Rebecca Marino pumps her fist and yells

Photo : Martin Sidorjak

September 1st, 2010. Arthur Ashe Stadium, New York City.

Third seed and seven-time Grand Slam champion Venus Williams is being given all she can handle in the second round of the US Open by a big-serving 19-year-old from British Columbia.

Despite losing the encounter, expectations were high for the young Rebecca Marino.

Unfortunately, as is so often the case in life, things did not go according to plan.

That duel with Williams would stand as the high point in Marino’s career, which appeared to come to an abrupt end in 2013 when the Canadian unexpectedly took an indefinite break from tennis at the age of just 22, citing burnout. At the time, she was ranked 418th in the world having reached a career-high of No. 38.

However, it was not the end.

After several years battling mental health struggles, Marino returned to the game in 2017 and has been working her way back towards the top ever since.

On Monday, she reached a new milestone, re-entering the Top 100 at No. 99 in the WTA rankings for the first time since Feb. 19, 2012.

The road back to the Top 100 started in 2017, when Marino announced her return to the sport.

It was not until 2018 that she stepped foot on court, at a $15K event in Antalya, Turkey, for her first competitive match since the 2013 Australian Open. Her road was all downhill to start, as she not only won her first event back, she won her first three, winning 19 matches in a row to kick off her comeback.

Rebecca Marino holds up her trophy on court.
Photo : @beccamarino90

In total, Marino won five titles out of six finals in 2018. Having started the year at 917 in the world, she finished at 215, even re-entering the Top 200 for several weeks.

The following year, she made her first stab at Grand Slam play, entering qualifying at the Australian Open and Roland-Garros, reaching the second round at the latter, although her main draw return would have to wait.

Also in 2019, she claimed the $60K title in Kurume, Japan, her biggest win since October 2010.

From 2019 to early 2021, her ranking was stuck in the high 200s and low 300s and an inability to get matches in due to the COVID-19 pandemic slowed Marino’s ascent.

But when the calendar flipped to 2021, the Canadian got back on track, not dropping a set in three matches to qualify for the main draw at the Australian Open. In her first Grand Slam match in eight years, Marino defeated Kimberly Birrell in straight sets to reach the second round of a major for the first time since the 2011 Wimbledon Championships.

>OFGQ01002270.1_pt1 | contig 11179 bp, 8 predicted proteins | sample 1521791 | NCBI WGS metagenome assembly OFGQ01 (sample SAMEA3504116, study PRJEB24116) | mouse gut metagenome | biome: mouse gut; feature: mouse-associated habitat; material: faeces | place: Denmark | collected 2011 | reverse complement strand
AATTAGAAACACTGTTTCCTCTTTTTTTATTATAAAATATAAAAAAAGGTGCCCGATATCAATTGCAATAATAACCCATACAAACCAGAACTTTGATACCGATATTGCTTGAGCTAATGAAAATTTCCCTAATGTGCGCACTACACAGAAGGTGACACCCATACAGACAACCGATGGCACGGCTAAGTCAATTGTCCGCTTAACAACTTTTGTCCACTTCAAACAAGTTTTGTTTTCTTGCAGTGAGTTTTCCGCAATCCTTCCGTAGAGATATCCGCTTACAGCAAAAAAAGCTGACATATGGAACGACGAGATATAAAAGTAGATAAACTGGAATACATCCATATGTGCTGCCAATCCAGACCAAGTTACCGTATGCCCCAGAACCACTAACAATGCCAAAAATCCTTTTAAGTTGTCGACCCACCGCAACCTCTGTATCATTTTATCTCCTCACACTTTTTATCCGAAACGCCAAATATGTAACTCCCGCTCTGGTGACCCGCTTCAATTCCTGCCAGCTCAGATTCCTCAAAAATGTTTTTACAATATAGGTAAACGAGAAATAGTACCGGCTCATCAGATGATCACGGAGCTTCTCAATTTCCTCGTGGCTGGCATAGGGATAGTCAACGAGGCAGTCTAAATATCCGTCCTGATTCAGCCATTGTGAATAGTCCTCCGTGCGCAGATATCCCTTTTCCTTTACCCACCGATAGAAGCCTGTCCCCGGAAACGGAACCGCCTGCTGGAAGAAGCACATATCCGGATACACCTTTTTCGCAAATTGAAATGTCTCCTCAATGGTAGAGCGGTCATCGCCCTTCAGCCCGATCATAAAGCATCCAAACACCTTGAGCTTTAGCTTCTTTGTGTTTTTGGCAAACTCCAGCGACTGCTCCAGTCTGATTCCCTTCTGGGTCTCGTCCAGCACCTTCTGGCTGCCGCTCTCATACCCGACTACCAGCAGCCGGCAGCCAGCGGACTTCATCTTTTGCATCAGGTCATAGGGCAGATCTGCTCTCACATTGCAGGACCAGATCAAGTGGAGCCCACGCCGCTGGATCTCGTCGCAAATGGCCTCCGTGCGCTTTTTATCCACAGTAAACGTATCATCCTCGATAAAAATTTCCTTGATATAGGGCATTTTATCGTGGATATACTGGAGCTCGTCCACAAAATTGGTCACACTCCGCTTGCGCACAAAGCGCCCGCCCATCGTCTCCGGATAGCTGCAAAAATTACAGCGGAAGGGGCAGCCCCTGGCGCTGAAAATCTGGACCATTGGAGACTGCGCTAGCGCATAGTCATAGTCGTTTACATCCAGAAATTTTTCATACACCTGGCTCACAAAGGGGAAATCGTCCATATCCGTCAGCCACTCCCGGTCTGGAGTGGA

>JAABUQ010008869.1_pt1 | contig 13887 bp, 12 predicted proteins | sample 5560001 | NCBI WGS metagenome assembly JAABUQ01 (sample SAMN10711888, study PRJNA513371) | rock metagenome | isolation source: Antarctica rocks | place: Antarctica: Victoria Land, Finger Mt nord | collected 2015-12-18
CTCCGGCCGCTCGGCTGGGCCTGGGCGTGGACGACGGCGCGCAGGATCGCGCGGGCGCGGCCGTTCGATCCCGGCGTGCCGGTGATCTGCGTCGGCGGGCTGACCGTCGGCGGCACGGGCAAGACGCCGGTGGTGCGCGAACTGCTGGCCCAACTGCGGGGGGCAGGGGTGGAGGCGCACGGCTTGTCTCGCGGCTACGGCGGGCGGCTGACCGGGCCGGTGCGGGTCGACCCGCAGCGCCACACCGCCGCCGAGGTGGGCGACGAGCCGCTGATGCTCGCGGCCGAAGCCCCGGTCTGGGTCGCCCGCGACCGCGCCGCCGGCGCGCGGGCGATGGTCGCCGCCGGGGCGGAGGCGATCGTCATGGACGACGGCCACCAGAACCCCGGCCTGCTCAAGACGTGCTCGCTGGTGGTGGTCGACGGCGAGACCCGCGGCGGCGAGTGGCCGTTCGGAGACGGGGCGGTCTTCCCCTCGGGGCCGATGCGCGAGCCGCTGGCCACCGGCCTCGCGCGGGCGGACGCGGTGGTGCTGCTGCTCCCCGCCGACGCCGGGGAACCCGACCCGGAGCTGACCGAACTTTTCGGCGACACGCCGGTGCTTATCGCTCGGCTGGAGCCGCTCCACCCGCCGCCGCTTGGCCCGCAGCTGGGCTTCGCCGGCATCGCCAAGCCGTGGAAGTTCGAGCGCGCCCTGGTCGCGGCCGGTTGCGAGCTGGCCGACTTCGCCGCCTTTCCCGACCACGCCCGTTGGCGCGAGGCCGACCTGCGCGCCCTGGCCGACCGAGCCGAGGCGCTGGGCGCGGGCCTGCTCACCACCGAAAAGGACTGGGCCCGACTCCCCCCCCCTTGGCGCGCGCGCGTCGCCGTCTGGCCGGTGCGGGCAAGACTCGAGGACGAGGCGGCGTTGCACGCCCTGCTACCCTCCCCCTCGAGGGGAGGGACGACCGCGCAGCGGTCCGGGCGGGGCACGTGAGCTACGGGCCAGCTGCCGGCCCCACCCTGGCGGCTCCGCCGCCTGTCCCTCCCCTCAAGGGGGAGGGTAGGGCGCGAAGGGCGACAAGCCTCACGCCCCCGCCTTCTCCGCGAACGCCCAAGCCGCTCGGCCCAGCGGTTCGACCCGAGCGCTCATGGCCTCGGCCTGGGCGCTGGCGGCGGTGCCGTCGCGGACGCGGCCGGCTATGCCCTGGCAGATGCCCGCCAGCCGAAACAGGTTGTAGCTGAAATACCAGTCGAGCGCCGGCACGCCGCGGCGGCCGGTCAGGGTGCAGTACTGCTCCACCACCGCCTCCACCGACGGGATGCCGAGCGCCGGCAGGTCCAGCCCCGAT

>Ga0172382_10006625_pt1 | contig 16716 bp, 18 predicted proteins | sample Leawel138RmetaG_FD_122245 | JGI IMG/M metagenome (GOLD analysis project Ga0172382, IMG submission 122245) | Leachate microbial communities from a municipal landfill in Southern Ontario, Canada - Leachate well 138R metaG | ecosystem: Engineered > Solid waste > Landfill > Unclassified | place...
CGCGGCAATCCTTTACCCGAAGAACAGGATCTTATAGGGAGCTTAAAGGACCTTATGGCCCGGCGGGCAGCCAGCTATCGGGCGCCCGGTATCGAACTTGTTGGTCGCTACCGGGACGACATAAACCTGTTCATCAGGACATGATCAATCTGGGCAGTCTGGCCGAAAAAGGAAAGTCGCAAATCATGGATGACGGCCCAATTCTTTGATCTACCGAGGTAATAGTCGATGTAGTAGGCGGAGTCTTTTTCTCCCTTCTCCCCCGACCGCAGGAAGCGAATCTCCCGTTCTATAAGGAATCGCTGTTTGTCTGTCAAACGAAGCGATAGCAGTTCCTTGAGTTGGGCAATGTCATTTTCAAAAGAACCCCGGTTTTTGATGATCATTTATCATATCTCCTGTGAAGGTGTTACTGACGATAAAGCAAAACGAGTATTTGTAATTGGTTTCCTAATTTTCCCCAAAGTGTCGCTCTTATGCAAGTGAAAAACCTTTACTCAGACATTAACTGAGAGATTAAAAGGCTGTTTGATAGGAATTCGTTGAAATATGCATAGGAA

Since the start of 2021, Marino has appeared in the main draw at five of the six Grand Slam events she has entered (having skipped Wimbledon in 2021), coming through qualifying four of five tim.

Playing on the ITF circuit and going through qualifying for majors is critical to gain ranking points to get into the big events, but it does not provide the opportunity for players to test their mettle against the best of the best in the game.

Photo: Martin Sidorjak

When Marino has had that opportunity during the second phase of her career, she has acquitted herself well.

The Billie Jean King Cup has provided multiple opportunities for Marino to face off with players she does not get the chance to meet on a regular basis, and the Vancouverite has proven that she has the game to hang with the best of them.

At the 2021 Billie Jean King Cup Finals in Prague, she pushed Roland-Garros runner-up Anastasia Pavlyuchenkova to three sets. She also teamed up with Gabriela Dabrowski for a critical doubles victory over the defending champions from France.

Playing on home soil in the qualifying round in Vancouver earlier in 2022, she came out victorious in a critical singles match against the Latvians to give Canada a stranglehold on the tie, which they would eventually win.

Perhaps the biggest moment of Marino’s comeback came last summer, also on home soil this time in Montreal, when she went on a run at the National Bank Open.

She was the last Canadian standing in singles at the 1000-level event, reaching the third round after a pair of major upsets.

In the first round, she took out 16th seed Madison Keys in straight sets.

Next up was Paula Badosa, who while unseeded in Montreal, was a young player in the ascendancy and would finish 2021 ranked No. 8. But despite taking the first set 6-1, it was to be Marino’s day on home soil as the Canadian fought back to take the next two sets to reach the third round.

Her run ended in the last sixteen at the hands of top seed Aryna Sabalenka, but reaching the third round of a WTA 1000 event was the best result at that level in Marino’s career so far.

Wimbledon this year was the final step on the B.C.-native’s way back into the Top 100.

As an indicator of how far she has come, Marino received direct entry into the main draw for The Championships, the first time she entered a major without having to go through qualifying since 2013, and even then that was with a protected ranking.

Ironically, Marino was one of the few players who actually benefitted from Wimbledon not having ranking points in 2022. Because she had none to defend, her ranking was not hurt when the points from the 2021 event dropped.

However, players around her did suffer from the loss, allowing the Canadian to sneak up and re-enter the Top 100.

It may have been a strange way to reach the milestone, but it was well-deserved. And, given the steady progress she has been making since 2017, inevitable.